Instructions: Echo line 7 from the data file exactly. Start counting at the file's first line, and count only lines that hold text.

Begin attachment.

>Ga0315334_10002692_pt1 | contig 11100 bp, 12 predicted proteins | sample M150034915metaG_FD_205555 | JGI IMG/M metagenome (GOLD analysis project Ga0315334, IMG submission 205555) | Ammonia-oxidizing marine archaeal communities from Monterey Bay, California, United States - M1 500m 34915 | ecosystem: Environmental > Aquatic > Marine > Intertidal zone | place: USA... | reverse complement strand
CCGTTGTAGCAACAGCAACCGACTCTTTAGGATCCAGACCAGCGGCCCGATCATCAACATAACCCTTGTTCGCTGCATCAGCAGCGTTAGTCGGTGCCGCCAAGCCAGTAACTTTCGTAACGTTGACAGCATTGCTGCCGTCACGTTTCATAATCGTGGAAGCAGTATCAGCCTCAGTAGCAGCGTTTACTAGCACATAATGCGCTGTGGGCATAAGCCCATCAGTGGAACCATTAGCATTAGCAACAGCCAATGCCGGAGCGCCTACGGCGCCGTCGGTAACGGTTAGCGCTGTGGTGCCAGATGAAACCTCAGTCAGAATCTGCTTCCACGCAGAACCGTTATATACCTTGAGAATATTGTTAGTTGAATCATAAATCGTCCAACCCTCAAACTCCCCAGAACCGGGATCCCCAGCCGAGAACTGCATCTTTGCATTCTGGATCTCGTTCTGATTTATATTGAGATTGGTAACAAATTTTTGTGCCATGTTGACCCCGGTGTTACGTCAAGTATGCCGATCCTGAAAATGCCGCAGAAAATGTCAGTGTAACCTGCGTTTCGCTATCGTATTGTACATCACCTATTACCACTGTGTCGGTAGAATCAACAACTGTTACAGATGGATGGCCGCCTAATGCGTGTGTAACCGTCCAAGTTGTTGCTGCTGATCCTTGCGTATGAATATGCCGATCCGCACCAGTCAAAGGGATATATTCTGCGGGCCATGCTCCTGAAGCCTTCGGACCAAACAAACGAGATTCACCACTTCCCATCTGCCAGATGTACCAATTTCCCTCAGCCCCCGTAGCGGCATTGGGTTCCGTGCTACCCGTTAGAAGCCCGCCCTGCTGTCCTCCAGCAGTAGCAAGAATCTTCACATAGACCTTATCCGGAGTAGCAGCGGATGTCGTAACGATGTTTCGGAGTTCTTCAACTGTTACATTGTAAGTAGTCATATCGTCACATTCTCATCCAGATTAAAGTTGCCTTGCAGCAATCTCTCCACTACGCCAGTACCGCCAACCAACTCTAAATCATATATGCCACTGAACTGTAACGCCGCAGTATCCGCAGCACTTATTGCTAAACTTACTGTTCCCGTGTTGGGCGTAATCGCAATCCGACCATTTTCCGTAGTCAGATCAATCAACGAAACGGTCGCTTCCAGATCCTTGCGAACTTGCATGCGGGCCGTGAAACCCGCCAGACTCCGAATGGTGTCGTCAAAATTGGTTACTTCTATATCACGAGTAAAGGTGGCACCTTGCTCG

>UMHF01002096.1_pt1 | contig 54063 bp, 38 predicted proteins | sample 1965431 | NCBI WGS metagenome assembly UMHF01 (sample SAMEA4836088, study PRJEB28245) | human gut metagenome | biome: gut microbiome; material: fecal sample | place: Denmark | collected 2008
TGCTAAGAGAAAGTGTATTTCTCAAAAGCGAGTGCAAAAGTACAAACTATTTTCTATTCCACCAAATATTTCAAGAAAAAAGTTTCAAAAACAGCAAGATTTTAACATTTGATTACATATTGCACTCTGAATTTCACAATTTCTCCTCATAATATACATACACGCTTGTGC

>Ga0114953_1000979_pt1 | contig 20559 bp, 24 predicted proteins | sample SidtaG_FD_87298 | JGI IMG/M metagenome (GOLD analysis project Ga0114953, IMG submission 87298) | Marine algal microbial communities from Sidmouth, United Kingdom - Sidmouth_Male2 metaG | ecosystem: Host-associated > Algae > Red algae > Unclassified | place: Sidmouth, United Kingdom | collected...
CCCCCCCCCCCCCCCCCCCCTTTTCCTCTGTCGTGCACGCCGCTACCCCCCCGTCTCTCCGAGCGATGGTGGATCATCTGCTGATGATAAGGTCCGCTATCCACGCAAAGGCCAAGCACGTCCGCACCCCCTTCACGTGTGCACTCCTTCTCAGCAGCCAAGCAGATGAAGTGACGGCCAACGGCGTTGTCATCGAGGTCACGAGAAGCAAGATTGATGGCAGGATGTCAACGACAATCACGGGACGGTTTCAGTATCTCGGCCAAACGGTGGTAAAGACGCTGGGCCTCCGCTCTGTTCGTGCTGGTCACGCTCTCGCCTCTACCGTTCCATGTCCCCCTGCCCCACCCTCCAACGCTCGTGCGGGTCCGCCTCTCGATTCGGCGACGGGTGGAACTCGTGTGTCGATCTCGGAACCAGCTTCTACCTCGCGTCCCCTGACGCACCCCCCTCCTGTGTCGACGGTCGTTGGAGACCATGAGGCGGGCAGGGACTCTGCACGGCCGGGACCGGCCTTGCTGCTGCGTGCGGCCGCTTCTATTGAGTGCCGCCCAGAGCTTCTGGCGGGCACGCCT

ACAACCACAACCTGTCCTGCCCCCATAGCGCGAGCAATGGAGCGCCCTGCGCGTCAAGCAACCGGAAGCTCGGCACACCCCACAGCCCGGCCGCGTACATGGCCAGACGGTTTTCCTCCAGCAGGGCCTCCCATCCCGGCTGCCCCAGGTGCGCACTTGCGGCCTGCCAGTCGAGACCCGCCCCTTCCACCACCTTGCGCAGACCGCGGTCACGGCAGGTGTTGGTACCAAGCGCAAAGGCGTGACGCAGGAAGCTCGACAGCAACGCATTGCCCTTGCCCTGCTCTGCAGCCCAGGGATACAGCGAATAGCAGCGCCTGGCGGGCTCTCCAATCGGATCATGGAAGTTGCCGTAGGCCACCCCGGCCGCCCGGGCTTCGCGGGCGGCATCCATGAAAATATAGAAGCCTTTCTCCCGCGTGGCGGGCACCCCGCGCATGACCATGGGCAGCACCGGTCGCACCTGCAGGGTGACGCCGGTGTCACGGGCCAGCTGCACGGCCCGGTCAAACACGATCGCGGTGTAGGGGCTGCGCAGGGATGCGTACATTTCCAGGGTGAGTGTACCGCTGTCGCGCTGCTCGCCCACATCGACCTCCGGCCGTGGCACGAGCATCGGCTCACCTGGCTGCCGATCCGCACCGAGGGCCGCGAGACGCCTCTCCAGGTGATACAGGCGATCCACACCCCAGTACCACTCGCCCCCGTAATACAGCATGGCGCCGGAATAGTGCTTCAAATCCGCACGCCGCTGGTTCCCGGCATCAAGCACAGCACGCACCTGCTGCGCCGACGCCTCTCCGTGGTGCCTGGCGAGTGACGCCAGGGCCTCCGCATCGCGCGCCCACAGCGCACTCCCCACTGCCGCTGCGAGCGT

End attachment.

ACAACCACAACCTGTCCTGCCCCCATAGCGCGAGCAATGGAGCGCCCTGCGCGTCAAGCAACCGGAAGCTCGGCACACCCCACAGCCCGGCCGCGTACATGGCCAGACGGTTTTCCTCCAGCAGGGCCTCCCATCCCGGCTGCCCCAGGTGCGCACTTGCGGCCTGCCAGTCGAGACCCGCCCCTTCCACCACCTTGCGCAGACCGCGGTCACGGCAGGTGTTGGTACCAAGCGCAAAGGCGTGACGCAGGAAGCTCGACAGCAACGCATTGCCCTTGCCCTGCTCTGCAGCCCAGGGATACAGCGAATAGCAGCGCCTGGCGGGCTCTCCAATCGGATCATGGAAGTTGCCGTAGGCCACCCCGGCCGCCCGGGCTTCGCGGGCGGCATCCATGAAAATATAGAAGCCTTTCTCCCGCGTGGCGGGCACCCCGCGCATGACCATGGGCAGCACCGGTCGCACCTGCAGGGTGACGCCGGTGTCACGGGCCAGCTGCACGGCCCGGTCAAACACGATCGCGGTGTAGGGGCTGCGCAGGGATGCGTACATTTCCAGGGTGAGTGTACCGCTGTCGCGCTGCTCGCCCACATCGACCTCCGGCCGTGGCACGAGCATCGGCTCACCTGGCTGCCGATCCGCACCGAGGGCCGCGAGACGCCTCTCCAGGTGATACAGGCGATCCACACCCCAGTACCACTCGCCCCCGTAATACAGCATGGCGCCGGAATAGTGCTTCAAATCCGCACGCCGCTGGTTCCCGGCATCAAGCACAGCACGCACCTGCTGCGCCGACGCCTCTCCGTGGTGCCTGGCGAGTGACGCCAGGGCCTCCGCATCGCGCGCCCACAGCGCACTCCCCACTGCCGCTGCGAGCGT